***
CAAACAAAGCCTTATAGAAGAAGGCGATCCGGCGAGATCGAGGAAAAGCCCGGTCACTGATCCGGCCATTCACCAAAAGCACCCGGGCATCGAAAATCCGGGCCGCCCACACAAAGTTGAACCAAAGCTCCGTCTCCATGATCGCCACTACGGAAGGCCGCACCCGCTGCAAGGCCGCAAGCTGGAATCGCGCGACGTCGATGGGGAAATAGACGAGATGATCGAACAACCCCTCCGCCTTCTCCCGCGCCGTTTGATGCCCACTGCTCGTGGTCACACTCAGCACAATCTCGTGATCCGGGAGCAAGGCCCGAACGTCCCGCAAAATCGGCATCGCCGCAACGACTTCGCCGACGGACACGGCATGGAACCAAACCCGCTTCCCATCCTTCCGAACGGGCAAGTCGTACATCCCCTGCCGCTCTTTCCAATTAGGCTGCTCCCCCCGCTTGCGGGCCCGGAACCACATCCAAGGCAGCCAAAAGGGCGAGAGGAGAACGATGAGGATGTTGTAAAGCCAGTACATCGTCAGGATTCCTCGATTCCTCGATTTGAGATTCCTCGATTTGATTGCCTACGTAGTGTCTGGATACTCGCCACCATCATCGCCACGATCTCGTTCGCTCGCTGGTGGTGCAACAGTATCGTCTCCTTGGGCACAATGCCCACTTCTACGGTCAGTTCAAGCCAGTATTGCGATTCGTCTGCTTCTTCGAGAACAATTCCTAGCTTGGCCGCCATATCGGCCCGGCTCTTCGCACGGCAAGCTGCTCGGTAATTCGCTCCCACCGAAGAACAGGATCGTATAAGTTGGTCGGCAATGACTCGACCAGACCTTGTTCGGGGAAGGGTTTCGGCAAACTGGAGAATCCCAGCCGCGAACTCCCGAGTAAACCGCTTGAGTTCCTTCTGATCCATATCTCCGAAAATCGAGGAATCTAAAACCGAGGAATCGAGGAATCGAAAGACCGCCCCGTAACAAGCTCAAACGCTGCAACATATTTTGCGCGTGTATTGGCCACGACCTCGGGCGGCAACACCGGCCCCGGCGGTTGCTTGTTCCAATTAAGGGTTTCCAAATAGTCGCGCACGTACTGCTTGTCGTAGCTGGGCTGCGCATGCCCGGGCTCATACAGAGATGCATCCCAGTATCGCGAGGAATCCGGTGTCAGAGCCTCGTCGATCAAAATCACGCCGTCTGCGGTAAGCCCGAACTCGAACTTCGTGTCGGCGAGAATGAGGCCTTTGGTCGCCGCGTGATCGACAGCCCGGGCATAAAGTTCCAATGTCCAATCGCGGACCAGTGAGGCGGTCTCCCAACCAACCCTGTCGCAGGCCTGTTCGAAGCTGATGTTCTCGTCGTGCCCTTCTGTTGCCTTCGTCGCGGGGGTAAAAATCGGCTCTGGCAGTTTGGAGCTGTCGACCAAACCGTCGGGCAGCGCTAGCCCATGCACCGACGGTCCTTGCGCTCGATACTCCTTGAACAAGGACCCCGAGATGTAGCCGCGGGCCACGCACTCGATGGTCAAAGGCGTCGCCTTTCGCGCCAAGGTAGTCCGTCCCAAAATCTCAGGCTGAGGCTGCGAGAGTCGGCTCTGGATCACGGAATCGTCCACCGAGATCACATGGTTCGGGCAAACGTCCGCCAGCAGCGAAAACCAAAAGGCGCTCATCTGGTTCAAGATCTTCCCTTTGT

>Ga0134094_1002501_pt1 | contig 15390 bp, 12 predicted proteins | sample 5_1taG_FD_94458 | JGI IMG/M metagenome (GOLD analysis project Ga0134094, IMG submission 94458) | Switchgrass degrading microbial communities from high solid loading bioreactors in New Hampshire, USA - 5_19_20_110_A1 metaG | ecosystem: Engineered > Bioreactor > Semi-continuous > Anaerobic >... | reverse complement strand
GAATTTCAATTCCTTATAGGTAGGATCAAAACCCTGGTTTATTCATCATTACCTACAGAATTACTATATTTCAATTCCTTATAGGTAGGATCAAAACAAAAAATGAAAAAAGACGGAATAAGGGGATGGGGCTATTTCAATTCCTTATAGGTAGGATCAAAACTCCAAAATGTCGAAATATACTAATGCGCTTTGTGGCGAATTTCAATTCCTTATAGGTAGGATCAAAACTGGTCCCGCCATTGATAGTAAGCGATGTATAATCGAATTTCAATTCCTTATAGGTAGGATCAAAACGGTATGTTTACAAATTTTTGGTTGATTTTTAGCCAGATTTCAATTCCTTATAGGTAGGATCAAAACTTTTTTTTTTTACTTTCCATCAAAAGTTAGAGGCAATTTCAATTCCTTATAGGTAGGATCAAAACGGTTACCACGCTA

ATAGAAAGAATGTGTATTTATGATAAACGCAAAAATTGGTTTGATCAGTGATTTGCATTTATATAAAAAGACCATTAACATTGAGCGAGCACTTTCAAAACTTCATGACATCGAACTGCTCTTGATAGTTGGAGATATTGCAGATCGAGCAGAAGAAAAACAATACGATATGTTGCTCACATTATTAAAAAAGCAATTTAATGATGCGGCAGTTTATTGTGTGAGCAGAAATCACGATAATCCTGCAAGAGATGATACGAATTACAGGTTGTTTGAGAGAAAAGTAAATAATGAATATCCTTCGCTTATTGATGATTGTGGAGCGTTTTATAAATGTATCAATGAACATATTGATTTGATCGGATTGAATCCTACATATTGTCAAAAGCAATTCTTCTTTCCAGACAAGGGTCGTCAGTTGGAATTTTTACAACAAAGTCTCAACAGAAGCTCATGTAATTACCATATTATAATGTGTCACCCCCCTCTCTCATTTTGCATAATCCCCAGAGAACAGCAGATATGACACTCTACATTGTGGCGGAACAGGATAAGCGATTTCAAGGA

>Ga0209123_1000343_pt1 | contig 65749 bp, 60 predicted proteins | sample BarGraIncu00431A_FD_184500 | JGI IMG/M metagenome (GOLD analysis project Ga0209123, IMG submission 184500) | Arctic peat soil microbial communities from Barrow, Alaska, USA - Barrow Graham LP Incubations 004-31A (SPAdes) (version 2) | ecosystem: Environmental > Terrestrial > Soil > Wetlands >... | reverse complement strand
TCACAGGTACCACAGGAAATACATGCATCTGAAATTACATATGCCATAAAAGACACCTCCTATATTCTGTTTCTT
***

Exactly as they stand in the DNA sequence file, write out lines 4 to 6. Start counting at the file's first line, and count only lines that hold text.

ATAGAAAGAATGTGTATTTATGATAAACGCAAAAATTGGTTTGATCAGTGATTTGCATTTATATAAAAAGACCATTAACATTGAGCGAGCACTTTCAAAACTTCATGACATCGAACTGCTCTTGATAGTTGGAGATATTGCAGATCGAGCAGAAGAAAAACAATACGATATGTTGCTCACATTATTAAAAAAGCAATTTAATGATGCGGCAGTTTATTGTGTGAGCAGAAATCACGATAATCCTGCAAGAGATGATACGAATTACAGGTTGTTTGAGAGAAAAGTAAATAATGAATATCCTTCGCTTATTGATGATTGTGGAGCGTTTTATAAATGTATCAATGAACATATTGATTTGATCGGATTGAATCCTACATATTGTCAAAAGCAATTCTTCTTTCCAGACAAGGGTCGTCAGTTGGAATTTTTACAACAAAGTCTCAACAGAAGCTCATGTAATTACCATATTATAATGTGTCACCCCCCTCTCTCATTTTGCATAATCCCCAGAGAACAGCAGATATGACACTCTACATTGTGGCGGAACAGGATAAGCGATTTCAAGGA

>Ga0209123_1000343_pt1 | contig 65749 bp, 60 predicted proteins | sample BarGraIncu00431A_FD_184500 | JGI IMG/M metagenome (GOLD analysis project Ga0209123, IMG submission 184500) | Arctic peat soil microbial communities from Barrow, Alaska, USA - Barrow Graham LP Incubations 004-31A (SPAdes) (version 2) | ecosystem: Environmental > Terrestrial > Soil > Wetlands >... | reverse complement strand
TCACAGGTACCACAGGAAATACATGCATCTGAAATTACATATGCCATAAAAGACACCTCCTATATTCTGTTTCTT